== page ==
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Piscivory by brown trout Salmo trutta L. and Arctic charr Salvelinus alpinus (L.) in Norwegian lakes

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Abstract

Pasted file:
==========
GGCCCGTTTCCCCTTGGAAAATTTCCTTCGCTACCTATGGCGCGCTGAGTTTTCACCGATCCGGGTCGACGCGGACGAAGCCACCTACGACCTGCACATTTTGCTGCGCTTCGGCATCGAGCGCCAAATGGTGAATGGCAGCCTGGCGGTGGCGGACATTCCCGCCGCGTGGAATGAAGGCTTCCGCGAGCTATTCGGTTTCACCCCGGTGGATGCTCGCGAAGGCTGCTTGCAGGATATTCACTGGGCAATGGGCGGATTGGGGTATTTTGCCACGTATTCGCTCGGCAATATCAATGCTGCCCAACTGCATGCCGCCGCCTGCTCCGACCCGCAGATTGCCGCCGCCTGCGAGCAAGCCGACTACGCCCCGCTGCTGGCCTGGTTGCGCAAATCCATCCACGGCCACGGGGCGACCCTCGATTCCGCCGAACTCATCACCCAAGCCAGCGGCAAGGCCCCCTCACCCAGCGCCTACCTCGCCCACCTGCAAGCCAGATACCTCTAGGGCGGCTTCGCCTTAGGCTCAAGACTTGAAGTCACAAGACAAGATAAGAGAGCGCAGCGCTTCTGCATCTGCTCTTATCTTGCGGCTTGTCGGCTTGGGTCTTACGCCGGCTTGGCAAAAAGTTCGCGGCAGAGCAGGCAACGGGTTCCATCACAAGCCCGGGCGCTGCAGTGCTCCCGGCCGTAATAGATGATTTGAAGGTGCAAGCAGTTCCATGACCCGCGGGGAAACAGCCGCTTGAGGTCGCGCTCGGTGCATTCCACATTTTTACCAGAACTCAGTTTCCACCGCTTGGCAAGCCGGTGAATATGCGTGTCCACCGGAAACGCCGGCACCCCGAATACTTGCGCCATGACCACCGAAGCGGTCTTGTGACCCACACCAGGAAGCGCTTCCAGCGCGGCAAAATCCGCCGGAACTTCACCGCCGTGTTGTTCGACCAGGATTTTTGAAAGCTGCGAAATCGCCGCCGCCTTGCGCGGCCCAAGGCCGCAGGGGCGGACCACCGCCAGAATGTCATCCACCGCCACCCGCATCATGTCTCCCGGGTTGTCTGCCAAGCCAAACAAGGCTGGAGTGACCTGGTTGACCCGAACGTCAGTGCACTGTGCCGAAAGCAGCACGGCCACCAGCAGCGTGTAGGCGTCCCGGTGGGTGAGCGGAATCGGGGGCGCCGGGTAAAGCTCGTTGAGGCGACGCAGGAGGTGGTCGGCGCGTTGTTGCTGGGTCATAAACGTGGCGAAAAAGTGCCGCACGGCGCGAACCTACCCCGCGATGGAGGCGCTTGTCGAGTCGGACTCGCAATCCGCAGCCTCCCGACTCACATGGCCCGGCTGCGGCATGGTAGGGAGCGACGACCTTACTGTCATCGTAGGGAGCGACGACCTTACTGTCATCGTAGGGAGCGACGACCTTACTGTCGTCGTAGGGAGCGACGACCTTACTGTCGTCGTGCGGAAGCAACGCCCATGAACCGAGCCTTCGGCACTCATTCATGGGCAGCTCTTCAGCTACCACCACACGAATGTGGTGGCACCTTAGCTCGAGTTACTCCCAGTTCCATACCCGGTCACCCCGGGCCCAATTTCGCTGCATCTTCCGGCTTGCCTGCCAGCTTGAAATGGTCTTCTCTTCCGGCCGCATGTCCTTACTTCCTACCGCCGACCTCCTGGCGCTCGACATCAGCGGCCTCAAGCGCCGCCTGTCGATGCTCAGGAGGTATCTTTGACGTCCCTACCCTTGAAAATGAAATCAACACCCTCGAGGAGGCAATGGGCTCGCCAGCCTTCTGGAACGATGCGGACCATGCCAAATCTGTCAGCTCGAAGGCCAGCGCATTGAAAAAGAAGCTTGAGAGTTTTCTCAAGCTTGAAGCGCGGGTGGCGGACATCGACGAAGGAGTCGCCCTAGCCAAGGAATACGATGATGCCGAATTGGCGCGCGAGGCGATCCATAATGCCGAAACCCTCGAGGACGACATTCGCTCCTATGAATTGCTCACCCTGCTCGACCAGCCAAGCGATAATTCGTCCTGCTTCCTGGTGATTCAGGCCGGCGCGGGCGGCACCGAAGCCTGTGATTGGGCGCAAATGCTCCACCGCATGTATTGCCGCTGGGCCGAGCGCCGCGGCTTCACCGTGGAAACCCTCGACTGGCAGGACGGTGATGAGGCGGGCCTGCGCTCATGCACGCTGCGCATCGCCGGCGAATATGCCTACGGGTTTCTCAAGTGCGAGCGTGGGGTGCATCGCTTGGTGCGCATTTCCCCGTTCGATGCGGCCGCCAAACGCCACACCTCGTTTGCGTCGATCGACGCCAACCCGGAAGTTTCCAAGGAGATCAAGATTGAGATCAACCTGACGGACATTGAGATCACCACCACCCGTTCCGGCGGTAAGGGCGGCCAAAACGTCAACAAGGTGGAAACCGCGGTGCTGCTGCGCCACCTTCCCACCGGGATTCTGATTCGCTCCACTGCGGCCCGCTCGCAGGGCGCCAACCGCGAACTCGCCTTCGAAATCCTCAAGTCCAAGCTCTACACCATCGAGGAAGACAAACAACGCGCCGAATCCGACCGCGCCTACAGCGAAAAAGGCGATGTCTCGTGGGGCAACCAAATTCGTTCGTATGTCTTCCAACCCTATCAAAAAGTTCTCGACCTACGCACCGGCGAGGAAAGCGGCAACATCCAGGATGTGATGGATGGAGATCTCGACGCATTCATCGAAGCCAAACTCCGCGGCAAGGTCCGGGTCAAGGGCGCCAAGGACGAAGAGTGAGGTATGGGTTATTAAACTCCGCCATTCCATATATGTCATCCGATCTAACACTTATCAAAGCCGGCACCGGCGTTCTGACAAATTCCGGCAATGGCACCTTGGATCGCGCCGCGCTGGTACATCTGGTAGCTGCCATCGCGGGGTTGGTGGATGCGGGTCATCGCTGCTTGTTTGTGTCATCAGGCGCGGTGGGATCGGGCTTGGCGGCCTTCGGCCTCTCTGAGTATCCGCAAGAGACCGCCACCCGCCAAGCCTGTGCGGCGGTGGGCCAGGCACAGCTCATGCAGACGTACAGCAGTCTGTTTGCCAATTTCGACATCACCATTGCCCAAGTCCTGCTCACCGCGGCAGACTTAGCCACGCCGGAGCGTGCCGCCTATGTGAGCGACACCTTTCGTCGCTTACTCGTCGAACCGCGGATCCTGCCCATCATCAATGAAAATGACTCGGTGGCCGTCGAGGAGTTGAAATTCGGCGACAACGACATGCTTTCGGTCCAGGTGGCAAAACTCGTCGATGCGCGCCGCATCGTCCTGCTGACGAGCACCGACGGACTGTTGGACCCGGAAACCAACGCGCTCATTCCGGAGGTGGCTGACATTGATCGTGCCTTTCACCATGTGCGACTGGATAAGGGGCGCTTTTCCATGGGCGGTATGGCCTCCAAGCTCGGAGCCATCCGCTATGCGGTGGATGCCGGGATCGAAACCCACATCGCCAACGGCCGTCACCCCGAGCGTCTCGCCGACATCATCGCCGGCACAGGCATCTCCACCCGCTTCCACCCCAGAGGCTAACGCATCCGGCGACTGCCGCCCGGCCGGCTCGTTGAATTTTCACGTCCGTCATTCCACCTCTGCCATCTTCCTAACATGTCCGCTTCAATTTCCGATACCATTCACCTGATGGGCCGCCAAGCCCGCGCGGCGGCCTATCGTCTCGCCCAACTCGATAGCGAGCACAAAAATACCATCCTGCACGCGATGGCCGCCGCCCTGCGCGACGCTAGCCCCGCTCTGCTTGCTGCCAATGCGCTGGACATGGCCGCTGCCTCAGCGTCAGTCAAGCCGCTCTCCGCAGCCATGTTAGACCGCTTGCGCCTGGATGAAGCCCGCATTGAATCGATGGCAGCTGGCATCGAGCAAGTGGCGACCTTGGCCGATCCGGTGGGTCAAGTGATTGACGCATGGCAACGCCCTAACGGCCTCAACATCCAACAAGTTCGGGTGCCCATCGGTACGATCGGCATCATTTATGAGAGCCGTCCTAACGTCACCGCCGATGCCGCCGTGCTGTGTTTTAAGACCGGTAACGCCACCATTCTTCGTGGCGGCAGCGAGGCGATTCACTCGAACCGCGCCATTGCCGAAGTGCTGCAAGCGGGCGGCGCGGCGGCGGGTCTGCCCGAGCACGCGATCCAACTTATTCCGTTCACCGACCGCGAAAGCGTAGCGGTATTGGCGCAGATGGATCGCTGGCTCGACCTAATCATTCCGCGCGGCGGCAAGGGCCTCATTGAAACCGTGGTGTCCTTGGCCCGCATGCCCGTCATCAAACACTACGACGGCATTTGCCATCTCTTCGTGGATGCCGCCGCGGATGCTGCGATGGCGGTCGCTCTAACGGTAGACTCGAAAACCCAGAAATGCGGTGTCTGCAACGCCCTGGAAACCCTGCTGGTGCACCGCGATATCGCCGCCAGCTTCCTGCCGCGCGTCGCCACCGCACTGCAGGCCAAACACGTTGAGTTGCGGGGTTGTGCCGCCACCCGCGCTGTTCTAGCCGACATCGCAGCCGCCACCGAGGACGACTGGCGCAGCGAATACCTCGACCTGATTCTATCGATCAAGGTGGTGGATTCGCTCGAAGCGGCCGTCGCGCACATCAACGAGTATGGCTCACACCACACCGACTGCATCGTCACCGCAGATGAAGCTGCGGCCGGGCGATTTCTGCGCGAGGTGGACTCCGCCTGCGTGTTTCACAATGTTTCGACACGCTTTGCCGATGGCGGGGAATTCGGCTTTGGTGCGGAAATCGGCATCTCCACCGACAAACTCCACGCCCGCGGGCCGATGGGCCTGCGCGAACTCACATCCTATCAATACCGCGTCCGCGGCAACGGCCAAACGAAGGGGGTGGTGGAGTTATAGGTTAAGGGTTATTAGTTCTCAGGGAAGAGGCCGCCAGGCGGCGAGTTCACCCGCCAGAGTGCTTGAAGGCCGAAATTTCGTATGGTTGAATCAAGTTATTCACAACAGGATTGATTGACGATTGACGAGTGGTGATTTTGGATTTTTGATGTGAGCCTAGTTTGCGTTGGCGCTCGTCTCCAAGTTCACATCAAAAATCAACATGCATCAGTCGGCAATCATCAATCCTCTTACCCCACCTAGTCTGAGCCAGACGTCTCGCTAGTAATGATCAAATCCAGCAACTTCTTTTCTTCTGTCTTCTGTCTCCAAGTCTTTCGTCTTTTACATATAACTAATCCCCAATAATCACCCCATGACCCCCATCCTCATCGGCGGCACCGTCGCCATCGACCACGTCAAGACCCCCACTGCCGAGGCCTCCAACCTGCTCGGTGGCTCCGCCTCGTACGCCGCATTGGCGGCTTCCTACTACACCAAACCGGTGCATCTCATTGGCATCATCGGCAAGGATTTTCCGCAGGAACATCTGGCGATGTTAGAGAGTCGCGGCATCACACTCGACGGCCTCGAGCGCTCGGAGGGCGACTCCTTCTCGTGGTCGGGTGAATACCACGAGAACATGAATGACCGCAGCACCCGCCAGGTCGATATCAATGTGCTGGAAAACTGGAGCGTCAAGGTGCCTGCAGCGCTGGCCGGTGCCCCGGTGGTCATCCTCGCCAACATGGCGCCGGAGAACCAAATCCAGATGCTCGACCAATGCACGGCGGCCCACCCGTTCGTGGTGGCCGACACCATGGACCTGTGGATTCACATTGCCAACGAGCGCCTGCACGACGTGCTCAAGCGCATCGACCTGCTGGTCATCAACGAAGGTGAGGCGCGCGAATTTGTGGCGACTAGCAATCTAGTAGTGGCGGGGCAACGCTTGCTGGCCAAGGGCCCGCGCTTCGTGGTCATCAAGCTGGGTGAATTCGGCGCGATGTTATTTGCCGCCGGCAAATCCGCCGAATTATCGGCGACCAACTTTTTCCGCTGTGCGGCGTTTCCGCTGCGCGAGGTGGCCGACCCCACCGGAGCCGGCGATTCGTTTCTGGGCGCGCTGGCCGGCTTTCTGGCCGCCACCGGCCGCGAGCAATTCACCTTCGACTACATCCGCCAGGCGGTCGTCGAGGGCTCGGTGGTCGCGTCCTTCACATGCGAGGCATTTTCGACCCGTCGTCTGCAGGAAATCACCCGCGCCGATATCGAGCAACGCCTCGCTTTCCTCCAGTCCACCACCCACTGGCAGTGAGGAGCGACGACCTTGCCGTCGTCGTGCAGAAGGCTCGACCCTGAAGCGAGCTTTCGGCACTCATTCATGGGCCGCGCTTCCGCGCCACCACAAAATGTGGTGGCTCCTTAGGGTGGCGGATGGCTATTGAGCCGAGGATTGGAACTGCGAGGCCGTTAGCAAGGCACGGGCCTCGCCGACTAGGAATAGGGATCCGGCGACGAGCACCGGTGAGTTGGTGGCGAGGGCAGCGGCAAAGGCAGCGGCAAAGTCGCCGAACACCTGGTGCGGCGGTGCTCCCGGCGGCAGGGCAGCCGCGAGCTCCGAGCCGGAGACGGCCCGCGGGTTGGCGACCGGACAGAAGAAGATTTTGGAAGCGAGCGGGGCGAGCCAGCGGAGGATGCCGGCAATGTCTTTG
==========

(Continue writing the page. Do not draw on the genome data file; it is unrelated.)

Size and frequency of occurrence of prey of brown trout Salmo trutta L. and Arctic charr Salvelinus alpinus (L.) were recorded in 13 Norwegian lakes during 1973–1990. Piscivores usually comprised less than 5% of the total population. Arctic charr were less piscivorous than brown trout. Trout and charr became piscivorous at 13 and 16 cm length, respectively. These size thresholds were similar to those of other facultative piscivorous freshwater fish species. When present, three-spined sticklebacks, Gasterosteus aculeatus (L.), were preferred by all length groups of piscivorous brown trout and Arctic charr. Length of prey increased with increasing predator length, and the mean body length of prey was about 33 and 25% of predator length for trout and charr, respectively. Yearlings of charr were not recorded as prey.

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